R.H. Donnelley Rises as Profit, Sales Top Estimates

R.H. Donnelley Corp., publisher of the Yellow Pages phone directories, jumped 29 percent, matching its biggest gain since at least 1980, after first-quarter results exceeded analysts' estimates.

The shares have risen 69 percent since May 6, when rival Yellow Pages publisher Idearc Inc. reported better-than-expected first-quarter profit.

Excluding a $2.5 billion impairment charge, R.H. Donnelley's earnings of 22 cents a share beat the 17-cent average of four analysts' estimates compiled by Bloomberg. The net loss of $1.62 billion, or $23.60 a share, compared with a profit of $16 million, or 22 cents, a year earlier, Cary, North Carolina-based Donnelley said today in a statement.

Sales rose 2 percent to $674.7 million, exceeding the $672.3 million average of three estimates. Ad sales fell 4.8 percent to $717.6 million, assuming the company had owned its Business.com unit a year earlier. In February, Donnelley said 2008 earnings before interest, taxes, depreciation and amortization, or Ebitda, would be as little as $1.35 billion, down from as much as $1.44 billion forecast in December.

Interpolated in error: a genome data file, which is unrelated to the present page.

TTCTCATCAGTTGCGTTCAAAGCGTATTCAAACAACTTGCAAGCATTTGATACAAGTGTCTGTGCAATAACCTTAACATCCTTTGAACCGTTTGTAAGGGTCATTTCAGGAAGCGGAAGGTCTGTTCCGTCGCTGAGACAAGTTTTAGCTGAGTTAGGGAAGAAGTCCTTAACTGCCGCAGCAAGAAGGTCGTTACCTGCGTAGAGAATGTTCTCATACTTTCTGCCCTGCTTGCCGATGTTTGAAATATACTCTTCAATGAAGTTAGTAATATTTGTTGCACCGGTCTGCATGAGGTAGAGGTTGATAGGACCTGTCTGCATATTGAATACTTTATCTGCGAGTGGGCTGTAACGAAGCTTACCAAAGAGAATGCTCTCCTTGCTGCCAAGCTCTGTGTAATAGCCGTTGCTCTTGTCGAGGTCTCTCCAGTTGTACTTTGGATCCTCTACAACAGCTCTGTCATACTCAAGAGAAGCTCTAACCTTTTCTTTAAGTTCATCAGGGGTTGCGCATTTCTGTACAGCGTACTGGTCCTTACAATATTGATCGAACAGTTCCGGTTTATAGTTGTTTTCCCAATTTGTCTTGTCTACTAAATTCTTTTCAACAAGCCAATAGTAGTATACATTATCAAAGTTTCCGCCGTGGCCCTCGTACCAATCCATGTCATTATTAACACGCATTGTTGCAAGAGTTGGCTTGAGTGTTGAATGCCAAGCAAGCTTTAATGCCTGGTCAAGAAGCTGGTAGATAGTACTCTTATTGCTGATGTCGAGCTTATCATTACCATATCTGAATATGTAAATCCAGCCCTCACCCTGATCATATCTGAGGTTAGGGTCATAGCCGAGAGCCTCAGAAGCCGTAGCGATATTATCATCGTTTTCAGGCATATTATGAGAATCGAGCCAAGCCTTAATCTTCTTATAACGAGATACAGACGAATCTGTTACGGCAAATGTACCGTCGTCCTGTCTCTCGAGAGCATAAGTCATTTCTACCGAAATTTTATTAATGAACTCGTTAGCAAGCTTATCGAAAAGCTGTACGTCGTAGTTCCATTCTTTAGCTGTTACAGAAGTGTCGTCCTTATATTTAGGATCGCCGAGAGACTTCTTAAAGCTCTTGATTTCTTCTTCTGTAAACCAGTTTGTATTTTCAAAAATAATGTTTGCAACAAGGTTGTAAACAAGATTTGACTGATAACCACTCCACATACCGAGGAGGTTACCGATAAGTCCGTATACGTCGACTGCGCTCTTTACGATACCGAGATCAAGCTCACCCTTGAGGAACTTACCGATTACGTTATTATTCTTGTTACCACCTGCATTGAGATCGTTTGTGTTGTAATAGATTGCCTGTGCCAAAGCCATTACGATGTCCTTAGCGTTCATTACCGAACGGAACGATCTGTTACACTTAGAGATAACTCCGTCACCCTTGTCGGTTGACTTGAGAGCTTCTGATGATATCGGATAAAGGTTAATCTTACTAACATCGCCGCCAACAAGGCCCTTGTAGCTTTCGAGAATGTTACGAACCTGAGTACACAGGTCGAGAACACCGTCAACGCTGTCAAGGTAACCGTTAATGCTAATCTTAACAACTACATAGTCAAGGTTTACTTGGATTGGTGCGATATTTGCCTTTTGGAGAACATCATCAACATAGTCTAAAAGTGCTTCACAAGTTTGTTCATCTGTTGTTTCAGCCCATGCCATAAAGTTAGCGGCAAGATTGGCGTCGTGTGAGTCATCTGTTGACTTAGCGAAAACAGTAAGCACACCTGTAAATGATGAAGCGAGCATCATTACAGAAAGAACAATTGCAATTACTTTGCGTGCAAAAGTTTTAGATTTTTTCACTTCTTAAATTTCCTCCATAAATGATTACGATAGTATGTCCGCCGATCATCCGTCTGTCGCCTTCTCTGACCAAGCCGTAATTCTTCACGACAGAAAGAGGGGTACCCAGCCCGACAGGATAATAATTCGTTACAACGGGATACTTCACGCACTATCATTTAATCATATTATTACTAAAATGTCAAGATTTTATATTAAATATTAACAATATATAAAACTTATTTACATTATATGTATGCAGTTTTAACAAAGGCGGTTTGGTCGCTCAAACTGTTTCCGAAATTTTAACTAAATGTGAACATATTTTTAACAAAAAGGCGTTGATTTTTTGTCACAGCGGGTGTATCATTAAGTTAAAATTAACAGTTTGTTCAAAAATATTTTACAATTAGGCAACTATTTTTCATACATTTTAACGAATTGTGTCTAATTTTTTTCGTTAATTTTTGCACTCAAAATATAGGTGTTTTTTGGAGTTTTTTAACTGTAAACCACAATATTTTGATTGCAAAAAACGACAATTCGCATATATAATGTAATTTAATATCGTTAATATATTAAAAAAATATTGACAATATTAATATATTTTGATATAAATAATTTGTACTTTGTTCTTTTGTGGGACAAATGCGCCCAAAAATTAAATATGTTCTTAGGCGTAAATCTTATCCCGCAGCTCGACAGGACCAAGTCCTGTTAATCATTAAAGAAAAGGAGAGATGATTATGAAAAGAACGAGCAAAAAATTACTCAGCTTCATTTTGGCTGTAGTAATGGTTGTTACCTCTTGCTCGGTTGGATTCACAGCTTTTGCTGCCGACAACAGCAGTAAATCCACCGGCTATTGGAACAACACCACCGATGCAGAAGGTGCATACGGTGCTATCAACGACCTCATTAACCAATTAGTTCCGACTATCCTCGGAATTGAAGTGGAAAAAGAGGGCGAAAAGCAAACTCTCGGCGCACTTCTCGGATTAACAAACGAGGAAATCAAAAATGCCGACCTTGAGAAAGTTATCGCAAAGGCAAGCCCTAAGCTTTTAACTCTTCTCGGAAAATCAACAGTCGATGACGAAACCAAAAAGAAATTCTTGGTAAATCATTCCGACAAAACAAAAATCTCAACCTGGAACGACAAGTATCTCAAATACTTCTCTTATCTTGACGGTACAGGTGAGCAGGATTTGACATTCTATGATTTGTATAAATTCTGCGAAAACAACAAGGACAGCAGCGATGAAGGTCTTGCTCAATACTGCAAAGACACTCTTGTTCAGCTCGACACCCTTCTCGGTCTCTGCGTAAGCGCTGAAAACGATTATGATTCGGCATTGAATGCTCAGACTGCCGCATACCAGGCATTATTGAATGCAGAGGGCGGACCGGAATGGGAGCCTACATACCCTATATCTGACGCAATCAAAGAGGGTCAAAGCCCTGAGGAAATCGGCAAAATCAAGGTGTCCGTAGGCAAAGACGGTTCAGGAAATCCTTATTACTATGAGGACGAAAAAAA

``Ad sales, a leading indicator of revenues, reflected weak economic conditions in our markets as we expected,'' Chief Executive Officer David Swanson said in the statement. ``We are aggressively managing costs in response to this operating environment.''


R.H. Donnelley rose $1.82 to $8.20 at 4:15 p.m. in New York Stock Exchange composite trading. The shares also gained 29 percent on May 6. Both days marked the biggest advances since at least July 1980. The stock has lost 78 percent this year. Idearc fell 34 cents to $4.71 after a 46 percent jump two days ago.

R.H. Donnelley also announced plans to buy back debt. The company will repurchase bonds at a discount through an exchange that will lengthen maturities and include less-restrictive covenants, Goldman Sachs Group Inc. analyst Peter Salkowski said today in a note. The offer will end on June 6.

The company's 8.875 percent notes due in January 2016 rose

3.76 cents on the dollar to 70 cents, cutting the yield to 15.7 percent, according to Trace, the bond reporting system of the Financial Industry Regulatory Authority.